Tech likely not the main problem in cyberbullying: Breakthrough study
There are some groundbreaking takeaways (and many more insights) in new research from the University of New Hampshire – "The Role of Technology in Peer Harassment: Does It Amplify Harm for Youth?".
Among the takeaways:
- Social literacy is needed to grow safety in social media: “Our research suggests that those seeking to prevent the most detrimental forms of peer harassment might focus less on cyberbullying per se and instead [consider] prevention programs that teach youth to handle negative feelings and to de-escalate tensions,” the authors write. “These skills are the focus of a growing number of social emotional learning programs and comprehensive school-based bullying prevention programs that are increasing in sophistication.”
- Fresh data: About a third (34%) of youth had experienced harassment of some kind over the previous year, 54% of incidents involved no technology, 15% involved only technology and 31% involved both technology and in-person elements.
- The negative emotional impact of digital harassment is “significantly lower than that of the in-person kind – contrary to that theory I mentioned above. “Compared with in-person incidents, technology-only incidents were less likely to involve multiple episodes and power imbalances,” the authors write, adding: “They were seen by victims as easier to stop and had significantly less emotional impact.” So, no, the idea that tech amplifies harm, is not supported by the data. But the second part of this finding is equally important: that the emotional impact of in-person harassment is significantly lower than that of mixed incidents (those that involve both digital and in-person harassment). However…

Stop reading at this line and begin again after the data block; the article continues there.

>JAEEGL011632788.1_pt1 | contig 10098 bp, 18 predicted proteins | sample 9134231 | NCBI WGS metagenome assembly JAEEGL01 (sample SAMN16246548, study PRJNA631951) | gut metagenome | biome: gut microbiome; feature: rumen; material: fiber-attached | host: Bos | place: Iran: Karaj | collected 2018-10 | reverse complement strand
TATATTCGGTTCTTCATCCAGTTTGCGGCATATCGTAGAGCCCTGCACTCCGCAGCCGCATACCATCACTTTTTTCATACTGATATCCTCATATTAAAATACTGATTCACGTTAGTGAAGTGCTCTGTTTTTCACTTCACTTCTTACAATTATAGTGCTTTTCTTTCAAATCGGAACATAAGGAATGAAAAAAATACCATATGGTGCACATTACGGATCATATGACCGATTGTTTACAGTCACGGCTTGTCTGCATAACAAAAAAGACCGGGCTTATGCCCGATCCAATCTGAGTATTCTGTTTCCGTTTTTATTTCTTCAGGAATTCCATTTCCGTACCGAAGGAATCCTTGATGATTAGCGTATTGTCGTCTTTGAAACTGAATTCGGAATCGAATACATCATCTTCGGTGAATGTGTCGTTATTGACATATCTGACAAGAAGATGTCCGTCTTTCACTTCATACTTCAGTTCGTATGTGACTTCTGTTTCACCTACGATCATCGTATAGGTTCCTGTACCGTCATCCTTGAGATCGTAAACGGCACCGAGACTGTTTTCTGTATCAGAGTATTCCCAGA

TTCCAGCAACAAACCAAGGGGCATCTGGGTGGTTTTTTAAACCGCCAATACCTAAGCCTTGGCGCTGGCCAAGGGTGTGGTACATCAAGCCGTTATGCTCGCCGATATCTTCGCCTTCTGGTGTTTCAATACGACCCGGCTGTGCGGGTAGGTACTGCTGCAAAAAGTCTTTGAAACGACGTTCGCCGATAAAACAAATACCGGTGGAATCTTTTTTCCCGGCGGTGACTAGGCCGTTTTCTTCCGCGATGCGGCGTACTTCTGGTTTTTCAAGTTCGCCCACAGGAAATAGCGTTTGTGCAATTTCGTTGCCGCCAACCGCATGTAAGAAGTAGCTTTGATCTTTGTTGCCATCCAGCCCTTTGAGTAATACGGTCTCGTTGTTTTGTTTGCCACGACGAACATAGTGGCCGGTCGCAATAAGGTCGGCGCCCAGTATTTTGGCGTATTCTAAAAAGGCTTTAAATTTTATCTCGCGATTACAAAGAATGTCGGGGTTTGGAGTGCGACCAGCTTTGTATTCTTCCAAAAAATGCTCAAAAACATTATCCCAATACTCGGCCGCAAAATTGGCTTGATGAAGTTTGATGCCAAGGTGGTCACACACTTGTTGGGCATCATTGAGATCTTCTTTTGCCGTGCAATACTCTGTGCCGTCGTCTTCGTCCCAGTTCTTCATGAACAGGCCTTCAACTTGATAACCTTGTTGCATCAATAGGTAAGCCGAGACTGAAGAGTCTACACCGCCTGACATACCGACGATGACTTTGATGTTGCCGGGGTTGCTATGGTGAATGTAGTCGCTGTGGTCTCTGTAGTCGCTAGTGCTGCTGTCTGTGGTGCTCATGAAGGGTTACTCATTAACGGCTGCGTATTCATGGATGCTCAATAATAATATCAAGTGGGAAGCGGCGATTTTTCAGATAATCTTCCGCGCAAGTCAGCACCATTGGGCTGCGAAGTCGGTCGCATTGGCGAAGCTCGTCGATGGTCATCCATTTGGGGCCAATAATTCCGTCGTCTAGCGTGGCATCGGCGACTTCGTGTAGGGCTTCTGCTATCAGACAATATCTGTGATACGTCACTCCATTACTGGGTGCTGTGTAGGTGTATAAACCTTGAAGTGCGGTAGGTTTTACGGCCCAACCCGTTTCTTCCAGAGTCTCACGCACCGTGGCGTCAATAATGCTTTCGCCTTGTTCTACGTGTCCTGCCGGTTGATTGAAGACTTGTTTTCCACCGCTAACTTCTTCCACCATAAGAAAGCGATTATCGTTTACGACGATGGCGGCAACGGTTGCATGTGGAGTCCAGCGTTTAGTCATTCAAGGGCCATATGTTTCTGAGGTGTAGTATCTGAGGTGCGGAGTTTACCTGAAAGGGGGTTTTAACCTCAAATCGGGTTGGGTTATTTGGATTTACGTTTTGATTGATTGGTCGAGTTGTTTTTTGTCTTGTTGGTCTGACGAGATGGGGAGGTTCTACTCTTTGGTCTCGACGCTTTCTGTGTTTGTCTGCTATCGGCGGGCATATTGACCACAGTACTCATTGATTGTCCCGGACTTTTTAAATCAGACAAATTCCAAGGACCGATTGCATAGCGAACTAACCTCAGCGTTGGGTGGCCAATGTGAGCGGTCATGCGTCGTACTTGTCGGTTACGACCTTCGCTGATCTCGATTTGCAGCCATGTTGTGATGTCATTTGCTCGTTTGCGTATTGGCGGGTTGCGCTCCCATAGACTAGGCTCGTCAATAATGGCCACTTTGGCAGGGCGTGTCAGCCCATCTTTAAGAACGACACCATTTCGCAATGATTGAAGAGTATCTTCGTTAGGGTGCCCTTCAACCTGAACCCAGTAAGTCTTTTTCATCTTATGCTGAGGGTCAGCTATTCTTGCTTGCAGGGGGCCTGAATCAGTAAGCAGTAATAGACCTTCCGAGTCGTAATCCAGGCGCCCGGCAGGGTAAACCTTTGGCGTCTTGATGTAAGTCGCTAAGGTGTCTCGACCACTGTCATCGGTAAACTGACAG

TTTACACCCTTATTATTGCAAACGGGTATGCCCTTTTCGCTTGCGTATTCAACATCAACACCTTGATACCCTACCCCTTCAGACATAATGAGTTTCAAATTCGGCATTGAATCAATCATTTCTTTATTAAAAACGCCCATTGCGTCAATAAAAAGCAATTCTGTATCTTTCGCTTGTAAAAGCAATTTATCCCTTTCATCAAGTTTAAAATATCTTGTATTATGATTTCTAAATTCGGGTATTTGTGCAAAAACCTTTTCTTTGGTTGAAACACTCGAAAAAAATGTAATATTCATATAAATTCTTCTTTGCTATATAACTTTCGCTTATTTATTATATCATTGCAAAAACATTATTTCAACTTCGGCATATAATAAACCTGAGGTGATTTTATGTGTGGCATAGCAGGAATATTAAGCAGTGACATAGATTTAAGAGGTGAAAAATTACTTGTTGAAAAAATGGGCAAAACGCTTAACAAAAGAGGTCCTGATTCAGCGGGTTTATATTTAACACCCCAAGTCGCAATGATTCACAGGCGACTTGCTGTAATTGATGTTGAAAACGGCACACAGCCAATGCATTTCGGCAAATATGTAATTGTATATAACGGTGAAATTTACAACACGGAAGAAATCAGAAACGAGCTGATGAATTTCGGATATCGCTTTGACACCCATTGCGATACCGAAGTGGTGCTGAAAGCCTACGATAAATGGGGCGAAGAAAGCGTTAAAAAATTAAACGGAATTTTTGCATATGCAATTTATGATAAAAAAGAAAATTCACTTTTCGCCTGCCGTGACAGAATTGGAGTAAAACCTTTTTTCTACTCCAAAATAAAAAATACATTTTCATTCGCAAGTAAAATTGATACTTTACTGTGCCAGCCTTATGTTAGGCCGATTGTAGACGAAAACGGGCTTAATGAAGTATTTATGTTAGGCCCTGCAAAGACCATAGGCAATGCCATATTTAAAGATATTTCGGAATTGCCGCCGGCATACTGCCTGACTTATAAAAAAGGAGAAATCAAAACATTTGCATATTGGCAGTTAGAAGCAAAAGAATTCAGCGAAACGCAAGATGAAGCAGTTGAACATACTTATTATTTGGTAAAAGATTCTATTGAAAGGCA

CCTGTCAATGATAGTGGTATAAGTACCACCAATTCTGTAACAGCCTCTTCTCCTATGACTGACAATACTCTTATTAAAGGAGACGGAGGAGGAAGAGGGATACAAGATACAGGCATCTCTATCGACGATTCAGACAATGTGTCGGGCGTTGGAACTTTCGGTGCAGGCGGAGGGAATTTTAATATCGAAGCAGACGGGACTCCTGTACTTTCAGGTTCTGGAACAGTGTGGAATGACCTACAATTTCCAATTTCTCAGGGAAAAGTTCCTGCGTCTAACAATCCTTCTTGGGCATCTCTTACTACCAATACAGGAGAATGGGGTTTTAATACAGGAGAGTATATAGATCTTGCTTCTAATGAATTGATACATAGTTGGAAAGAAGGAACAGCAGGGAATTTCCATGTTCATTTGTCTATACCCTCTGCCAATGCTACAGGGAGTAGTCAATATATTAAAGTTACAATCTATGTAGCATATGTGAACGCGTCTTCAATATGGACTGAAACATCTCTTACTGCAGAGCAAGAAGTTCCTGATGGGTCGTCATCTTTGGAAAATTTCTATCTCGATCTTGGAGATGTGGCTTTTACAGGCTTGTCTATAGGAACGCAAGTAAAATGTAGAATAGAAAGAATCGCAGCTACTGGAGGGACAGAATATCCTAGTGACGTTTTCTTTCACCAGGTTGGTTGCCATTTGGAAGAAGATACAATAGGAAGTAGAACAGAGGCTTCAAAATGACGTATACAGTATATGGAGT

- The digital part is not likely the main problem in mixed (digital and in-person) harassment incidents, the kind that the study found causes the most distress. “It appears likely that it is less something inherent about the technology itself, and more something about the relational nature of mixed harassment incidents that make them so upsetting,” the authors write, adding that the data suggest that mixed incidents “are marked by more intense, personal, and complex negative interactions that have high emotional salience for those involved.” So because the root of the problem is social rather than technological…
Download the report: "The Role of Technology in Peer Harassment: Does It Amplify Harm for Youth?".